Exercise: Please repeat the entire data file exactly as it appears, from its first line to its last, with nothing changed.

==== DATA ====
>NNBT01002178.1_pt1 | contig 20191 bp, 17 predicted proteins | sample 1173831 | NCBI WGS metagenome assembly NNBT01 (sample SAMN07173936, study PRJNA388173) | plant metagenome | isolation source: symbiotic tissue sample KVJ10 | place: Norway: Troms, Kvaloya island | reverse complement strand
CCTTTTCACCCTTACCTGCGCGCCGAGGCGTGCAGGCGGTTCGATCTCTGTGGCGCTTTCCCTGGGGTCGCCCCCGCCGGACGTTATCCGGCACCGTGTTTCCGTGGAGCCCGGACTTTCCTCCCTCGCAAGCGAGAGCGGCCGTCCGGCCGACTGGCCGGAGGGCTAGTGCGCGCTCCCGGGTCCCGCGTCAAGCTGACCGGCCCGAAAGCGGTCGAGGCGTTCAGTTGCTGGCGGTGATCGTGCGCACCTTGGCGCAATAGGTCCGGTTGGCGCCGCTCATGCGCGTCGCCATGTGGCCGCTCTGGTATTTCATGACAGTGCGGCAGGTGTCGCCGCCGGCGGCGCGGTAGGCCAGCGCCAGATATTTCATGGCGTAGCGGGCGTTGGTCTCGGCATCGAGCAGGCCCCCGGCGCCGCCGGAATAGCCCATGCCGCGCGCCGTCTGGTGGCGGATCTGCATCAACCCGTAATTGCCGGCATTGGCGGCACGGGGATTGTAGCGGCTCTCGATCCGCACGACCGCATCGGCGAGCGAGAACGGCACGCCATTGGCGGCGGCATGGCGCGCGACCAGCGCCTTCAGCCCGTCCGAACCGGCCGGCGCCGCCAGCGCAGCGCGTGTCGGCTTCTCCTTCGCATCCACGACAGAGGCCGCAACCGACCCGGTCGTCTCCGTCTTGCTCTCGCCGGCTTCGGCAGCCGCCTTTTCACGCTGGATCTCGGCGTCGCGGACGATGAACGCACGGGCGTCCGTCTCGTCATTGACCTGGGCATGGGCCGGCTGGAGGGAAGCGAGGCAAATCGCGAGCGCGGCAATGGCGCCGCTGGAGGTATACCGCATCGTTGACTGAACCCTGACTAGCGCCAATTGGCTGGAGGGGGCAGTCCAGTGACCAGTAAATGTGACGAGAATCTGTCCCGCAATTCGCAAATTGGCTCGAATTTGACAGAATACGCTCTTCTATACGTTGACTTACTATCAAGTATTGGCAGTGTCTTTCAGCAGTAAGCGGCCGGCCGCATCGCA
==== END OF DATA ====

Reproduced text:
>NNBT01002178.1_pt1 | contig 20191 bp, 17 predicted proteins | sample 1173831 | NCBI WGS metagenome assembly NNBT01 (sample SAMN07173936, study PRJNA388173) | plant metagenome | isolation source: symbiotic tissue sample KVJ10 | place: Norway: Troms, Kvaloya island | reverse complement strand
CCTTTTCACCCTTACCTGCGCGCCGAGGCGTGCAGGCGGTTCGATCTCTGTGGCGCTTTCCCTGGGGTCGCCCCCGCCGGACGTTATCCGGCACCGTGTTTCCGTGGAGCCCGGACTTTCCTCCCTCGCAAGCGAGAGCGGCCGTCCGGCCGACTGGCCGGAGGGCTAGTGCGCGCTCCCGGGTCCCGCGTCAAGCTGACCGGCCCGAAAGCGGTCGAGGCGTTCAGTTGCTGGCGGTGATCGTGCGCACCTTGGCGCAATAGGTCCGGTTGGCGCCGCTCATGCGCGTCGCCATGTGGCCGCTCTGGTATTTCATGACAGTGCGGCAGGTGTCGCCGCCGGCGGCGCGGTAGGCCAGCGCCAGATATTTCATGGCGTAGCGGGCGTTGGTCTCGGCATCGAGCAGGCCCCCGGCGCCGCCGGAATAGCCCATGCCGCGCGCCGTCTGGTGGCGGATCTGCATCAACCCGTAATTGCCGGCATTGGCGGCACGGGGATTGTAGCGGCTCTCGATCCGCACGACCGCATCGGCGAGCGAGAACGGCACGCCATTGGCGGCGGCATGGCGCGCGACCAGCGCCTTCAGCCCGTCCGAACCGGCCGGCGCCGCCAGCGCAGCGCGTGTCGGCTTCTCCTTCGCATCCACGACAGAGGCCGCAACCGACCCGGTCGTCTCCGTCTTGCTCTCGCCGGCTTCGGCAGCCGCCTTTTCACGCTGGATCTCGGCGTCGCGGACGATGAACGCACGGGCGTCCGTCTCGTCATTGACCTGGGCATGGGCCGGCTGGAGGGAAGCGAGGCAAATCGCGAGCGCGGCAATGGCGCCGCTGGAGGTATACCGCATCGTTGACTGAACCCTGACTAGCGCCAATTGGCTGGAGGGGGCAGTCCAGTGACCAGTAAATGTGACGAGAATCTGTCCCGCAATTCGCAAATTGGCTCGAATTTGACAGAATACGCTCTTCTATACGTTGACTTACTATCAAGTATTGGCAGTGTCTTTCAGCAGTAAGCGGCCGGCCGCATCGCA